First and foremost, I need to offer a huge apology to you for not corresponding with you earlier. There has been a hiatus of a good few months in the publication of Book Lovers Club News and only I am to blame. Without attempting an excuse, let me simply say that I have been hunting for a series of topics that would make interesting and valuable read to you. I have finally decided to delve on the various forms of Prose for the next few issues. Here are the few prose types that I have short listed for discussion: Letters, Diaries, Novels, Novellas, Short Stories and Plays.

In this issue of the Book Lovers Club News, I have some exciting snippets on Literary Letters as a Prose type.

The Literary Letter

J K Rowling The Literary Letter is primarily a personal letter that is published because it offers fascinating insights into the writer’s life or times. Many letters written by well known authors during the World Wars have been preserved because they throw poignant light on the sufferings of war. Love letters written by famous poets and novelists have their own literary value and make a delightful read.

It is often argued these days, that letter writing is a dying form of art. The ubiquitous email has replaced the traditional handwritten paper letter. Mails are delivered almost instantly; communication has become a lot more frequent, even frenzied. No one has the time or patience for a long drawn emotional epistolary. While the debate rages on, let us take heart in the fact that efforts are now being made to preserve the email correspondence of famous writers.

Here is a brief mention of some famous literary letters:

  • CICERO AND CAESAR: A FATAL FRIENDSHIP [A SERIES OF LETTERS]
  • CHARLES LAMB, AFTER HIS SISTER MARY HAS MURDERED THEIR MOTHER, BEGS SAMUEL TAYLOR COLERIDGE FOR THE CONSOLATIONS OF RELIGION [AN EXCHANGE OF LETTERS]
  • WILLIAM BLAKE HAS AN APOCALYPTIC VISION OF ETERNITY [A LETTER TO JOHN FLAXMAN]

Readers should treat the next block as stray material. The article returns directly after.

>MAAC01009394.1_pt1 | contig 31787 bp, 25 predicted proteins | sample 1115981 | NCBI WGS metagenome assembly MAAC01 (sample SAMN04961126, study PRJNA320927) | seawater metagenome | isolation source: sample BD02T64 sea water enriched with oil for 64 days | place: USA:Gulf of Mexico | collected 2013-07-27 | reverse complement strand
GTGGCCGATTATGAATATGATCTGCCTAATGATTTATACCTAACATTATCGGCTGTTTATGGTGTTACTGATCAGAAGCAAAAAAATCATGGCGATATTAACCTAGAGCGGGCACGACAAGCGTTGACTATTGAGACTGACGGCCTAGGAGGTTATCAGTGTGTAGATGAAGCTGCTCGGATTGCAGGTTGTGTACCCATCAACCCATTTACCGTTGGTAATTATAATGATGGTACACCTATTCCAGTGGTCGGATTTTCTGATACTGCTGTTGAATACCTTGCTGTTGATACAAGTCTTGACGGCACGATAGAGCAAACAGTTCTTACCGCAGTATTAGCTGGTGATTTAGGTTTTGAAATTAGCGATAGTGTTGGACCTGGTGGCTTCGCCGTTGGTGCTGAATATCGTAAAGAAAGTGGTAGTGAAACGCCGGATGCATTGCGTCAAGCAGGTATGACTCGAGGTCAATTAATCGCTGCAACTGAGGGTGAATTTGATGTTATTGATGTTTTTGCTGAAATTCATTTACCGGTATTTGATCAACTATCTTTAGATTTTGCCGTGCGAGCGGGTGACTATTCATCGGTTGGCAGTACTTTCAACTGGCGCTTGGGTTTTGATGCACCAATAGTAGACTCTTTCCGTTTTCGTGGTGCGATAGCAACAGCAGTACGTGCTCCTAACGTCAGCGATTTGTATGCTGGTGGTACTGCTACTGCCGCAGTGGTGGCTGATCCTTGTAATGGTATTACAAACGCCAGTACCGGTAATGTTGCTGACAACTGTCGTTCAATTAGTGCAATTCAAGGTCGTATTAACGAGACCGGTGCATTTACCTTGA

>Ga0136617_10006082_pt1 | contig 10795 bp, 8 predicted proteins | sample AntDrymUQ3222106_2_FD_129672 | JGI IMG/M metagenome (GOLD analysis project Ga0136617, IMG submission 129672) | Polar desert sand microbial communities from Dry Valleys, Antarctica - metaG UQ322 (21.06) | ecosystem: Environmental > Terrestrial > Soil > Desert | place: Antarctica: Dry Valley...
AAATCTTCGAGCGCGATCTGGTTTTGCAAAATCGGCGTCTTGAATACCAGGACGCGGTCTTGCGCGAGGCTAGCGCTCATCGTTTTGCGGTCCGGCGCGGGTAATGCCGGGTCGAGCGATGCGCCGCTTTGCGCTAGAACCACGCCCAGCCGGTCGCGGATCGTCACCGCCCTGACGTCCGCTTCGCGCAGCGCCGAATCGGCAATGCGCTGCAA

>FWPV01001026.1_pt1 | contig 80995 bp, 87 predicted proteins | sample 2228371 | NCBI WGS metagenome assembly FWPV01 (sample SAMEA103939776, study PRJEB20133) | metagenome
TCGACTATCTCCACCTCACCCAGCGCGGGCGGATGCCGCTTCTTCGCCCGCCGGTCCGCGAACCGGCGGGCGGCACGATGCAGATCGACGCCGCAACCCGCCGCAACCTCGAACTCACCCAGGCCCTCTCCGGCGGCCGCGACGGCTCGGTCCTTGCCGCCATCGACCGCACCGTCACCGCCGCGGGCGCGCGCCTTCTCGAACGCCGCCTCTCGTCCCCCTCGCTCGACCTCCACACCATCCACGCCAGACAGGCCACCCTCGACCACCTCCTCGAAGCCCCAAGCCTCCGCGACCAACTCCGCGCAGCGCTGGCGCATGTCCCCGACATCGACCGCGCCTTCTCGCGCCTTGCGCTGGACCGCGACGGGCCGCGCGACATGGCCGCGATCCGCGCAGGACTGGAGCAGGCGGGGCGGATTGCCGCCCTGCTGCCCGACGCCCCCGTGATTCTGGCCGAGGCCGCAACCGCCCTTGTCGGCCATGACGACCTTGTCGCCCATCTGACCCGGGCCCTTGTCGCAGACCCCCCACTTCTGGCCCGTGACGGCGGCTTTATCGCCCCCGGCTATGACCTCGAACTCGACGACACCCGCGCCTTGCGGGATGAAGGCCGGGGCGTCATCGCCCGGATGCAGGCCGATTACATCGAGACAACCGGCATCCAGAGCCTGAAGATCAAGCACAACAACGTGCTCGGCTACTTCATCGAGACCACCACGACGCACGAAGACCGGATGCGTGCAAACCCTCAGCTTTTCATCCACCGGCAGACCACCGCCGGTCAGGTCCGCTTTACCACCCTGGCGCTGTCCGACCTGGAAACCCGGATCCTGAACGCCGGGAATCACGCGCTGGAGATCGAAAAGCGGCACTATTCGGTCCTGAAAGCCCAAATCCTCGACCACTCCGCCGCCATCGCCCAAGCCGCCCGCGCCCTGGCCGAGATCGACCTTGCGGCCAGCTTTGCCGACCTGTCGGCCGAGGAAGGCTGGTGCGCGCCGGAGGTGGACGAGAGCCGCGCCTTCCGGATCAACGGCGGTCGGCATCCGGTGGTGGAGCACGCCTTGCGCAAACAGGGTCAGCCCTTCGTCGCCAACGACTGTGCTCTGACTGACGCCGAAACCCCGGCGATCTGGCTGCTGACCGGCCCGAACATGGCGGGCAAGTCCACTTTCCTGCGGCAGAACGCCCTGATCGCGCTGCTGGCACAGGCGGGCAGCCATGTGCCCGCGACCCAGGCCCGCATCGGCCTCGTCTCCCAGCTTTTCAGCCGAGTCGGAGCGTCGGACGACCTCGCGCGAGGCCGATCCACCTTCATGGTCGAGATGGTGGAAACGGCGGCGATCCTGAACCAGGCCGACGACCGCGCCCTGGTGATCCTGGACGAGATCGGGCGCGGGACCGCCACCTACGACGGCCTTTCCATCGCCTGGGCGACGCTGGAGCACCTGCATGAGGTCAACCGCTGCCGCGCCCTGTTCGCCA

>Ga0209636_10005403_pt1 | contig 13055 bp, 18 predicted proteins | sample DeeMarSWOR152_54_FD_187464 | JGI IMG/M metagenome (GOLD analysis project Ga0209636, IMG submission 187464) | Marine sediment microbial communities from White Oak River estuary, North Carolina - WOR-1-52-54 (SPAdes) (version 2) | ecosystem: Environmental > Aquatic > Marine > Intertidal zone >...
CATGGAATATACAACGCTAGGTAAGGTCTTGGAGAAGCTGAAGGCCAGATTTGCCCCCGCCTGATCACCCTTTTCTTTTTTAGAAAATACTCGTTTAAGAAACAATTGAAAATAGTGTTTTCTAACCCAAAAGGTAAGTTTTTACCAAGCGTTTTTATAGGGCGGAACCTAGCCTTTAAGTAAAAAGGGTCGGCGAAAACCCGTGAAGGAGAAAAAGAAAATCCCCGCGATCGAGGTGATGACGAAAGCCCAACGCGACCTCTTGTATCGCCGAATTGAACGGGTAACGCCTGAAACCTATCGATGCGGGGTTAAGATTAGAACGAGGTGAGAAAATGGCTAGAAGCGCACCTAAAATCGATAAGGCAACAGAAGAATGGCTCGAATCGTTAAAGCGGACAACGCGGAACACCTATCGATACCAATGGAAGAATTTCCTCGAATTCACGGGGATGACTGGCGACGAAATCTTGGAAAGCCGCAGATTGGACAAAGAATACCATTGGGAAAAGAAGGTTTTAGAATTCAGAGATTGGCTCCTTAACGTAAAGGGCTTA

• ROBERT LOUIS STEVENSON, IN ROLLICKING VEIN,TELLS A FRIEND THAT WRITING TREASURE ISLAND IS "AWFUL FUN"[A LETTER TO WILLIAM ERNEST HENLEY]
  • RUDYARD KIPLING TELLS WILLIAM JAMES WHAT IS WRONG WITH AMERICAN CIVILIZATION
  • RABINDRANATH TAGORE, REAFFIRMING HIS FAITH IN THE MORAL GREATNESS OF MAN, PAYS TRIBUTE TO MAHATMA GANDHI [A LETTER TO C. F. ANDREWS

…the list is endless.

Book Review Circle gossip

In this section, let me disclose a section of the letter that was used as evidence to prosecute Oscar Wilde on charges of obscenity. This letter was written to Lord Alfred Douglas in 1893.

“My Own Boy,
Your sonnet is quite lovely, and it is a marvel that those red-roseleaf lips of yours should be made no less for the madness of music and song than for the madness of kissing. Your slim gilt soul walks between passion and poetry. I know Hyacinthus, whom Apollo loved so madly, was you in Greek days. Why are you alone in London, and when do you go to Salisbury? Do go there to cool your hands in the grey twilight of Gothic things, and come here whenever you like. It is a lovely place and lacks only you; but go to Salisbury first.
Always, with undying love,
Yours, Oscar”

Book Review Circle suggested read:

A beautiful collection of famous and important letters: A Treasury of the World's Great Letters from Ancient Days to Our Own Time: Containing the Characteristic and Crucial Communications, and Intimate Exchanges and Cycles of Correspondence, of Many of the Outstanding Figures of World History, and Some Notable Contemporaries by M. Lincoln Schuster.

Test your Literary Quotient

See if you know answers to the following
  1. Who sent the first E-mail Message?
  2. How Do You Spell E-mail? Is it e-mail, email, Email, E-Mail, E-mail or eMail?
  3. What is the @ Sign Called?

Answers

  1. Ray Tomlinson is credited as being the first person to hit send on a network e-mail message.
  2. The Associated Press Stylebook still insists on seeing the word as an abbreviation of “electronic mail” and therefore sticks with e-mail.
  3. In English, “@” is commonly known as the “at” sign. Other languages have much more poetic ways to describe the symbol, many of them animal-related. In Dutch, it’s apestaart — “monkey’s tail.” In Swedish, it’s snabel-a — “A” with an elephant’s trunk. And in Italian, it’s chiocciolina — small snail.
Do write in to me at feedback@book-review-circle.com with your comments, updates and suggestions. I look forward to hearing from you.

Ok. I will leave you to munch on that.

Happy reading till we meet again.

Ashmita